Quoted from Occasional Superheroine, a blog written by a former DC comics editorial assistant, about the creative process behind the rape and murder of long-established supporting character Sue Dibny:
My theoretical comic company, which, for the theoretical purposes of my theoretical memoir, I’ll call Gilgongo! Comix, was tired of being “pushed around” in the sales wars and in the court of fanboy opinion (such as it was). So with all the red-nosed gumption and determination of Ralphie from “A Christmas Story” Gilgongo! Comix decided to go badass.
They needed a rape. Because there’s nothing quite so badass as rape, lets face it. And the victim couldn’t been from the usual suspects: “The Black Raven” (done that already plus ovaries ripped out), “Bondage Queen” (wasn’t she raped like every issue–at least mentally?), “Demon-Girl” (she was already paralyzed from the last pseudo-raping and that provided all sorts of logistical nightmares for the artist).
No, they had to find the most innocent, virginal, good-natured “nice” character they could find and ravage her not once but twice.
Theoretically, this character’s name was Vicki Victim.
A whole groundbreaking limited series would be built around Vicki Victim’s rape and murder. [...]
[This was] the crucial syzygy that began the chain of events that ended my career. That particular incident had to do with your dead friend and mine, Vicki Victim.
It started with my associate editor running gleefully into our boss’s office, several boards of art in his hand.
“The rape pages are in!”
The strategy worked, by the way. Sales went up.
The long quote above is from a series of twenty blog posts entitled “Goodbye To Comics,” which make it brutally clear that sexism at DC editorial wasn’t limited to how they decided to treat female characters. The entire series is worth reading in order – because she has a disturbing story to tell, and also because she’s an excellent writer with an appealingly dark sense of humor. You can either read the whole thing in the archives, starting with the bottom post and working your way up, or you can instead use the handy table-of-contents-style links Elayne has compiled. But be warned, a lot of it is pretty harrowing to read.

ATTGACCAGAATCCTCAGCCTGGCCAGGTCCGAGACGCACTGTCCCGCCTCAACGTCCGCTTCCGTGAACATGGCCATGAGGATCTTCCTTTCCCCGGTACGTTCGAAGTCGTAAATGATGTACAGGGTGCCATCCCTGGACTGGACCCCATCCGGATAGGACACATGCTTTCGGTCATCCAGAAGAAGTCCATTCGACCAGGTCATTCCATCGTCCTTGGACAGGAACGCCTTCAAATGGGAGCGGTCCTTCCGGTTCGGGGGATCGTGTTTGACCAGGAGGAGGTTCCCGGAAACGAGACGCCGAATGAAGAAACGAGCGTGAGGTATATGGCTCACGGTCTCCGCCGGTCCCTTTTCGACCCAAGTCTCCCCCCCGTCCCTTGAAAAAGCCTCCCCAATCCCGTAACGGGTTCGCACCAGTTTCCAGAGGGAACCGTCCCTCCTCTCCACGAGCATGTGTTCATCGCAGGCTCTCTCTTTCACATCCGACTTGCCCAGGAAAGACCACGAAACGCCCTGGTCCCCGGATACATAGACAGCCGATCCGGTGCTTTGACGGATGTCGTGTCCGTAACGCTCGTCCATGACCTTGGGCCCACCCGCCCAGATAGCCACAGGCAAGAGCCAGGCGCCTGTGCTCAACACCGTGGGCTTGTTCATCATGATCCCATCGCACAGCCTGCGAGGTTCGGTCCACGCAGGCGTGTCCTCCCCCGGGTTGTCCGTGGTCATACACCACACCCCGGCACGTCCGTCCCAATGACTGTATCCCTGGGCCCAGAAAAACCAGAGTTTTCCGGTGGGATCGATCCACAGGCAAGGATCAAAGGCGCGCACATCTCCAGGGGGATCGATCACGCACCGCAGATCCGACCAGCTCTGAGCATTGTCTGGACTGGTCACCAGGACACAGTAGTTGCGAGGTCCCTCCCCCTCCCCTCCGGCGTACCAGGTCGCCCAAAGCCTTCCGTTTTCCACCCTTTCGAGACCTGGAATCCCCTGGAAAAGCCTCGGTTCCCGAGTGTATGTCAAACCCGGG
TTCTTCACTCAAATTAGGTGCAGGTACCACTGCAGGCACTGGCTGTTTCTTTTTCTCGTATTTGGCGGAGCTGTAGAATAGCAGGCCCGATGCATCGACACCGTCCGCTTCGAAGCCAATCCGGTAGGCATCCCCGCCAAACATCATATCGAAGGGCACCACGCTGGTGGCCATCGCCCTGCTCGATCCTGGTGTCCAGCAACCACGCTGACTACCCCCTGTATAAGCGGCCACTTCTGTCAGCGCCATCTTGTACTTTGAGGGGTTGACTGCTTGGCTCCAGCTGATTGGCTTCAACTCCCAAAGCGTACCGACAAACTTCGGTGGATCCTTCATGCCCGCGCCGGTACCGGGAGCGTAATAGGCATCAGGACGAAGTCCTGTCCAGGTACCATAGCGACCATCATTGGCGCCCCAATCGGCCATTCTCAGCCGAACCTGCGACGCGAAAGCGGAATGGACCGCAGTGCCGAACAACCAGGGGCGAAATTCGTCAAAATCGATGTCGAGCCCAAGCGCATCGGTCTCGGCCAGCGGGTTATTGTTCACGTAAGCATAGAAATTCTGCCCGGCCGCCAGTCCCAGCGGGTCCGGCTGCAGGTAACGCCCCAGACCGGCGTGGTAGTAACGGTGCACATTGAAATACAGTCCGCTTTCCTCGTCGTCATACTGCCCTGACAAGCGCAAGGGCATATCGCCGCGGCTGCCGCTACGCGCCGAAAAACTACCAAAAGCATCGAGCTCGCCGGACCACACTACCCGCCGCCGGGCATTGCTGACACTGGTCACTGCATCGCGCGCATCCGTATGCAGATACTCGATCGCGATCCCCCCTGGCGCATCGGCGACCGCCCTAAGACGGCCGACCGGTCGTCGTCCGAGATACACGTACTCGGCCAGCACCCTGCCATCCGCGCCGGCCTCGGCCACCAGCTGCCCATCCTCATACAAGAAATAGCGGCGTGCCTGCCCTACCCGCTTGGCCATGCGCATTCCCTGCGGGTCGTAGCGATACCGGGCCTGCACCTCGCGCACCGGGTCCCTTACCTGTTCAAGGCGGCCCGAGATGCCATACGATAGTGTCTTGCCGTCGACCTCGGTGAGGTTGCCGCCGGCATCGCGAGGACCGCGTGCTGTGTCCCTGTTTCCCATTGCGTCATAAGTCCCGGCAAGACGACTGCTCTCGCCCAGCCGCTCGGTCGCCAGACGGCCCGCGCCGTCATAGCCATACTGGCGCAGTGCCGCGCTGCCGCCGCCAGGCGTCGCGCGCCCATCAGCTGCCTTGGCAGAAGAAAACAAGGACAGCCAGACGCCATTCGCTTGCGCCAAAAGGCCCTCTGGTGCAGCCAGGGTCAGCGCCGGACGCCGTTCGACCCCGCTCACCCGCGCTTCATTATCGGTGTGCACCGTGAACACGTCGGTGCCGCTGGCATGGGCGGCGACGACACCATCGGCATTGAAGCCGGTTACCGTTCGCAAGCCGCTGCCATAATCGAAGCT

At Comics Worth Reading, Johanna — who also worked in the corporate comics industry — comments:
You put a bunch of immature men, many of whom were very sick as children or had absent fathers or both,1 and all of whom escaped into over-muscled power fantasies as a result, in charge of a publishing subgroup with no prestige and little money. Several of them have never worked anywhere else, or if they have, it was at one of the few similar companies in the same industry that behave the same way. They’re still geeks, mentally, with low self-esteem and no success with women, few of whom they actually know in person, but they’re power brokers within their little world, and there are thousands like them who desperately want to be them… and you wonder why it all ends up so twisted?
The blogger at Mountain of Judgment agrees with Johanna: “Like a terrarium, it’s a perfect closed system, with the men on either side of the equation–publishers and purchasers–reinforcing one another, bending the superhero comics sharply back toward their ancestors–not in the newspaper comics but in the violent, soft-porn dime novels.”